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Oriental GameFowls

Galleries(click on links; to return to main menu, press the back space on browser)

Past BroodCocks
Past BroodHens
Past Broodhens with Chicks
Birds Previously Sold
Current Broodcocks
Current Broodhens
Sample Breeding
Video Link
Video Link

Thank you for visiting this site. The site is constantly updated so come back as often as you would like.


When I was still a kid, perhaps maybe around 8 years of age, my father had taken me to pay his friend a visit. When we got there, I saw these big tall ugly looking chickens running around. I inquired about what type of birds they were. I was told that they are Oriental Gamefowls. I begged my father to buy me one. He did buy me a stag for $20 which at that time, was a lot of money. He was a stag that was probably about 2 months old with the coloration of black breasted red. I took him home and took care of him like a baby. He followed me around like a baby, begging for food.

He grew up to be an awesome looking specimen, kind of reminded me of the super T-Rex. At that time, I don't know much about a bird's performance skills except for that they look exceptionally strong and athletic. Some guys came over to my father's house and asked to buy the bird. The were willing to pay $50 for him. To make a long story short, he was sold. I later heard that he went on to become a great bird for the owners. Thinking back, if I can go back in time, I would have kept him...for what...I don't know but would have still kept him.


A side note to young fowl lovers, having birds when you're young may not be to your best interests. I always make the recommendation to my young friends that let the birds come after you've been throught college and earned your degree, are married, and need a relaxing hobby that will keep you occupy after a long hard days work. In that way, you will already have a career, money, and possibly a home with land to take care of your birds at. Imagine this, you won't struggle to ensure that you have enough money to buy feed for your birds.

My breeding system is unque to my own preference and may not be the same as other's. I've had Oriental fowls since I was 10 years old and along the way have learned a lot tricks that can be beneficial to the fowls such as breeding, health, and maintenance, even taking great photos.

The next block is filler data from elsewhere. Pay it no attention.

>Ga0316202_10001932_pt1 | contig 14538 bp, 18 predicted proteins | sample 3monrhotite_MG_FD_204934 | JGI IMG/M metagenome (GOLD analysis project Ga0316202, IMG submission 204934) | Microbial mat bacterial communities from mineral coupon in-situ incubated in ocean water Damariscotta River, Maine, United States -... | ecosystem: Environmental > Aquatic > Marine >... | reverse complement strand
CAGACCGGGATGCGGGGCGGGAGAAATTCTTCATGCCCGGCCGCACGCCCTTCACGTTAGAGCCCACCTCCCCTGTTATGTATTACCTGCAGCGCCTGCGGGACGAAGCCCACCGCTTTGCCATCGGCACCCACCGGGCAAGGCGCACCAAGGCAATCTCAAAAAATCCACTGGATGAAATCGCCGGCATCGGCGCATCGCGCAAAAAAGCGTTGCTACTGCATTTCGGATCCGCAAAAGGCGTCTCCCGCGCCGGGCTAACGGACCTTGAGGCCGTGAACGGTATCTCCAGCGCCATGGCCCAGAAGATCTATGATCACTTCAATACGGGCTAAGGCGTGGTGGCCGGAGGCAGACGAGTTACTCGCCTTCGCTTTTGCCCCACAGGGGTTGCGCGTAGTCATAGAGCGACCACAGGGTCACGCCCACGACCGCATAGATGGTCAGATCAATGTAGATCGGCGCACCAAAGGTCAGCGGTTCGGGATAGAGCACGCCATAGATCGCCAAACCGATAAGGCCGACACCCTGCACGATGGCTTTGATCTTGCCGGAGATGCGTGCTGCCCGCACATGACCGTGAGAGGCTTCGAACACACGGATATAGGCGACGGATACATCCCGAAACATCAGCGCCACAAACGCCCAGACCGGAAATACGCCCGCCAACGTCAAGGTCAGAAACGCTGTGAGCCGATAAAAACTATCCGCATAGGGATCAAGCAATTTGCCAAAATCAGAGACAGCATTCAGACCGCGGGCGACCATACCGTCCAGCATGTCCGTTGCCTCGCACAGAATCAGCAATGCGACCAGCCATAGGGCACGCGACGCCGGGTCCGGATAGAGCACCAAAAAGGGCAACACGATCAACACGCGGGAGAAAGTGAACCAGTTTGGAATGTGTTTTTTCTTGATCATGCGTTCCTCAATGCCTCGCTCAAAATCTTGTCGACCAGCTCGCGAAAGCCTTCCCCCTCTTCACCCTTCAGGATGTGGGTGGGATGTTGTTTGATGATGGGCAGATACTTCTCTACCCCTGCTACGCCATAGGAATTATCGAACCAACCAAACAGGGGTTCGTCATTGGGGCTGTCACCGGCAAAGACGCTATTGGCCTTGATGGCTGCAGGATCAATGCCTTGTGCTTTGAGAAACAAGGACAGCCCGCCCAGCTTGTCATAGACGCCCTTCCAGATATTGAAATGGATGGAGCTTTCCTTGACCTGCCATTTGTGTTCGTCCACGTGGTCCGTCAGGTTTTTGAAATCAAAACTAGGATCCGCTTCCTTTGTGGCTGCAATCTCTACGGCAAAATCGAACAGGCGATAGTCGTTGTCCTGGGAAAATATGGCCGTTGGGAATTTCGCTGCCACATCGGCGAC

I have bred everything from Leung Hang Khao Thais, Burmese, Brazilian Shamo, and Brazilian Asils, and Gadons. I do not breed as many breeds anymore because it will consume too much of my time and will not help me to be as focused on one breed of birds. I am focusing my attention on two strains (my two favorites); blacks and black breasted reds.

I reside the lush central valleys of California on a 1.5 acre country lot, perfect for raising fowls. I continue to breed them as a hobby. The hobby is easy to start but hard to end. Any one who has raised gamefowls can probably testify to this statement.

The key to breeding desirable birds is to be consistent with your breeding methods. In other words, have a goal in mind on what your breeding focus is one. I'm not a big supporter of inbreeding but more of linebreeding. Let me state an example, say I like the production of a pair of birds and have recently lost one or two of the paretns. I pick from the offsprings the best stag and best pullet. From there, I breed the two out and then cross their offsprings back to their aunt or uncle or cousins. Too many people lose out on their breeding because they have too many families to focus on. In the long run, they lose on the originals and lose out on the essentials of the breeds.


I breed specifically for birds that have good structures and eye pleasing looks. Broodcocks must not be too short for them to be allowed to breed. If you raise any oriental birds, you will know that they start out being tall and long legged birds but as they mature, their body fills in which in essence, will make them look shorter. I prefer stags to be high stationed so that when they become cocks, they will be medium stationed birds. The length of the bird's body must be at least twice it's width (from shoulder to shoulder). The tail of the bird must be at least the lenth of its body(base of neck to tail bone). The more tail feathers, the better.

Click on any of the links above to see pictures of my breeding birds. Click on the backspace to come back to this page.

If you see any current bird(s) that you like, don't hesitate to email me and we'll go from there. None of these birds will be sold for the purpose of fighting or other illegal activities. My best email is

Site will be updated as needed so check back soon and enjoy.

Disclaimer: Fowls on this site are shown for the purpose of Oriental Gamefowl preservation. These fowls are fowls that exhibit the perfecture of an ideal Oriental Fowl in the eyes of the webmaster.

Thanks for visiting. Hope you had a fun looking over my prized gallery!